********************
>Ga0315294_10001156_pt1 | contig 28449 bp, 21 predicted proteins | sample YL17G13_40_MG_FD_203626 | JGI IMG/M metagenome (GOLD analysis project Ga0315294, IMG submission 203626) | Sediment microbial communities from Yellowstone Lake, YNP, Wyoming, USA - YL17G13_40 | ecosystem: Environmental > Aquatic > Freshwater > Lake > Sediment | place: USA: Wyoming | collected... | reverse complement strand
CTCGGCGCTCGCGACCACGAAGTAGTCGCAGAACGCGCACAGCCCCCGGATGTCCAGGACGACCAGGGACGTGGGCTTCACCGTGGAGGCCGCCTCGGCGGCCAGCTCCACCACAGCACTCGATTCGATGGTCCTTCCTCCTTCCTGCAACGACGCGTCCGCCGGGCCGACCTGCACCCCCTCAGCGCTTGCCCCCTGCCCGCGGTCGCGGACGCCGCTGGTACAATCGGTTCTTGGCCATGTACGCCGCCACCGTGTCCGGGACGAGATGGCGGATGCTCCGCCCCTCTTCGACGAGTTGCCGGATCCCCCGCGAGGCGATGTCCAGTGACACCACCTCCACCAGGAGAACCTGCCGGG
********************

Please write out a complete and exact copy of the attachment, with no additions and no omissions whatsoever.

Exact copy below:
>Ga0315294_10001156_pt1 | contig 28449 bp, 21 predicted proteins | sample YL17G13_40_MG_FD_203626 | JGI IMG/M metagenome (GOLD analysis project Ga0315294, IMG submission 203626) | Sediment microbial communities from Yellowstone Lake, YNP, Wyoming, USA - YL17G13_40 | ecosystem: Environmental > Aquatic > Freshwater > Lake > Sediment | place: USA: Wyoming | collected... | reverse complement strand
CTCGGCGCTCGCGACCACGAAGTAGTCGCAGAACGCGCACAGCCCCCGGATGTCCAGGACGACCAGGGACGTGGGCTTCACCGTGGAGGCCGCCTCGGCGGCCAGCTCCACCACAGCACTCGATTCGATGGTCCTTCCTCCTTCCTGCAACGACGCGTCCGCCGGGCCGACCTGCACCCCCTCAGCGCTTGCCCCCTGCCCGCGGTCGCGGACGCCGCTGGTACAATCGGTTCTTGGCCATGTACGCCGCCACCGTGTCCGGGACGAGATGGCGGATGCTCCGCCCCTCTTCGACGAGTTGCCGGATCCCCCGCGAGGCGATGTCCAGTGACACCACCTCCACCAGGAGAACCTGCCGGG